“We don’t necessarily work more – or even harder – but we produce far more today than we did generations ago and that has made a huge difference to our standard of living.”

Source: PC (click to enlarge).

Productivity decline by industry

The PC’s quarterly bulletin found 15 of 19 Australian industries saw labour productivity decline over the three months to June, demonstrating how widespread the problem has become.

Arts and recreation saw the largest fall (-7.6 per cent), resulting from a 9.3 per cent increase in hours worked with output only increasing 0.9 per cent.

But the much larger issue was a productivity decline in massive industries such as mining; electricity, gas, water and waste services; and information media and telecommunications.

These industries drove almost half the overall decline in labour productivity, the PC said, with mining alone accounting for just over a third of the fall as hours worked rose while output fell.

Australia’s productivity malaise has many causes and shares similarities with other developed economies in Europe and North America over the past few decades.

Popular theories have previously suggested that part of the problem is demographic, and that ageing populations in Australia and elsewhere have weighed in productivity growth.

Eslake said there is also a “good deal of evidence” a decline in what’s called “dynamism” – in other words how much the composition of the economy changes over time – is a key problem.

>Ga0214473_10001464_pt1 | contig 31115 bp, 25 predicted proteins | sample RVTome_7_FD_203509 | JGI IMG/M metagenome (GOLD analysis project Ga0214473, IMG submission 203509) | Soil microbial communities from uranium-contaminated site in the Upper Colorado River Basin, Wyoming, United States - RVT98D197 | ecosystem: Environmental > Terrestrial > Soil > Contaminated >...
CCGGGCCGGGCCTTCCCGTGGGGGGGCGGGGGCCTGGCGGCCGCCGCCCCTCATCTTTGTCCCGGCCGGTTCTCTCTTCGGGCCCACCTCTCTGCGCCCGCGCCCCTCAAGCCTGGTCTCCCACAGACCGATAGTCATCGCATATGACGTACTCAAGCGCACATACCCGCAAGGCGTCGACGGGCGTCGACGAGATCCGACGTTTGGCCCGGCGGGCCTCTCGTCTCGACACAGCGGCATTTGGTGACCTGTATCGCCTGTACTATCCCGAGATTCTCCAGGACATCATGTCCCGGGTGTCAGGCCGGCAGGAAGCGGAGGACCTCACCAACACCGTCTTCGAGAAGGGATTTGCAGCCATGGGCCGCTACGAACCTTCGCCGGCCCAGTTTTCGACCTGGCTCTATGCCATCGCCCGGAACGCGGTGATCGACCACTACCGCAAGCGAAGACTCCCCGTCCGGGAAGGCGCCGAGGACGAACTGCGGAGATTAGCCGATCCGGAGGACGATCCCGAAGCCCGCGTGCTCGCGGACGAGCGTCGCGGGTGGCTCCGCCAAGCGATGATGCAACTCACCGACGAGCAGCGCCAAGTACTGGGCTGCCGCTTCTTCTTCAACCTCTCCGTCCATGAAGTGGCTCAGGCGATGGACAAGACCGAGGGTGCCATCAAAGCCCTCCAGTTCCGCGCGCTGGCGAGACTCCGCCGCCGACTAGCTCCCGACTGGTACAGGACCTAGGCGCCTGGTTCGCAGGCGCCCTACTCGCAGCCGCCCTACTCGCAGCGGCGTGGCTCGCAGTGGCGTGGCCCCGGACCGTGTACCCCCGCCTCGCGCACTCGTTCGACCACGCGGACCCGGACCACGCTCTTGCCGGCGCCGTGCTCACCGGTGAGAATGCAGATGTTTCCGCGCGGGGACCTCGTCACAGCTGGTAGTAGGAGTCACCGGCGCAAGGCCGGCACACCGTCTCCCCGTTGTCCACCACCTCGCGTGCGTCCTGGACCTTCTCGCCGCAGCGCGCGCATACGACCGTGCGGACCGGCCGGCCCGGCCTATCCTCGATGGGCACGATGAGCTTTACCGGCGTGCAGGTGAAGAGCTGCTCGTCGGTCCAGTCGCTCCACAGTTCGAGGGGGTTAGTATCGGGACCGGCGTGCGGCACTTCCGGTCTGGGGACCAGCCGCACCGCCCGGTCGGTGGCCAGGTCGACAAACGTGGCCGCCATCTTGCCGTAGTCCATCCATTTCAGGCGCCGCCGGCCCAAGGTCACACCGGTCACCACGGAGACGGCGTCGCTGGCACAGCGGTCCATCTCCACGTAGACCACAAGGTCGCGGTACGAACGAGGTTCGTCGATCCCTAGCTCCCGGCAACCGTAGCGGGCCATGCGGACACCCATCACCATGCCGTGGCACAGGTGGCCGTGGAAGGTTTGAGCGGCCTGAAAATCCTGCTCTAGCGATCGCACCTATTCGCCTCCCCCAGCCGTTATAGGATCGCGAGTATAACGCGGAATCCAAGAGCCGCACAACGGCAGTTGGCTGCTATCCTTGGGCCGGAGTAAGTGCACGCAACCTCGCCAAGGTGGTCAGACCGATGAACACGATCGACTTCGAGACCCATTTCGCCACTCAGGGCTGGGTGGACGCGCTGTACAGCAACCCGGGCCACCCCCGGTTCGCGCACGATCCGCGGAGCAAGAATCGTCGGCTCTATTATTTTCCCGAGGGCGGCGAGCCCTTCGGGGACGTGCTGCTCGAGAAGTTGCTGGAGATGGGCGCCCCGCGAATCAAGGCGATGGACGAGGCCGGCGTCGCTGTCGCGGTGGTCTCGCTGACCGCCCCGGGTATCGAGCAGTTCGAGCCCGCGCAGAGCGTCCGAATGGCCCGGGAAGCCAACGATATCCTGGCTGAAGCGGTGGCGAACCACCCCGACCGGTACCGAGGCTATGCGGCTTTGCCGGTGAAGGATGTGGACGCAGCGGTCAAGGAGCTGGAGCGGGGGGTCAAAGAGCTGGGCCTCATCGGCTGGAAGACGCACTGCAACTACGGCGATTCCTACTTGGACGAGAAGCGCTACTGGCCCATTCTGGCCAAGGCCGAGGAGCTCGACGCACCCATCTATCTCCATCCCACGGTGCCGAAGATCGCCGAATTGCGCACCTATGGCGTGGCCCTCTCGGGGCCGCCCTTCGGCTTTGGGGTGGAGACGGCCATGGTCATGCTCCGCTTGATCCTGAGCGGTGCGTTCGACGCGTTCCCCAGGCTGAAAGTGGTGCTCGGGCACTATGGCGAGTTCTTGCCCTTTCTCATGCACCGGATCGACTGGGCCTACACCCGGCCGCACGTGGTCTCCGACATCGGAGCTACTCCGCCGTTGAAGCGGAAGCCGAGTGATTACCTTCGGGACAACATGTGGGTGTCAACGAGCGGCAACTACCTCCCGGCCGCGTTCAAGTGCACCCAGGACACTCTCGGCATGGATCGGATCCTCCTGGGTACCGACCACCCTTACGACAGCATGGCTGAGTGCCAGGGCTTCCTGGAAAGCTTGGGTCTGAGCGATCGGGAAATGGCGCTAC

He said that low interest rates between 2010 and 2022 may have allowed businesses that were not very productive to persist in the market without going broke, which would have pushed the capital and labour tied up in those enterprises towards more productive uses.

There has also been less competition between companies that dominate technology fields, and that can slow down the distribution of productive innovations across the economy.

When it comes to lifting productivity growth, solutions can be challenging and many of the reforms which delivered such gains in the 1980-90s – namely the deregulation of global trade and local labour markets – cannot be repeated.

In the short-term, however, some upwards pressure on productivity is anticipated, with the PC saying conditions in industries like mining will improve somewhat.

Pickering said that the recent bout of low productivity is heavily concentrated in industries like mining, at least partly because of COVID impacts, which should “unwind over time”.

“Nevertheless, federal and state governments should make productivity growth a central consideration in the formation of any economic policy,” he said.

“Australia’s productivity performance has been poor over the past decade and that’s ultimately to the detriment of Australian households, businesses and the nation itself.”

Stay informed, daily
A FREE subscription to The New Daily arrives every morning and evening.
The New Daily is a trusted source of national news and information and is provided free for all Australians. Read our editorial charter
Copyright © 2024 The New Daily.
All rights reserved.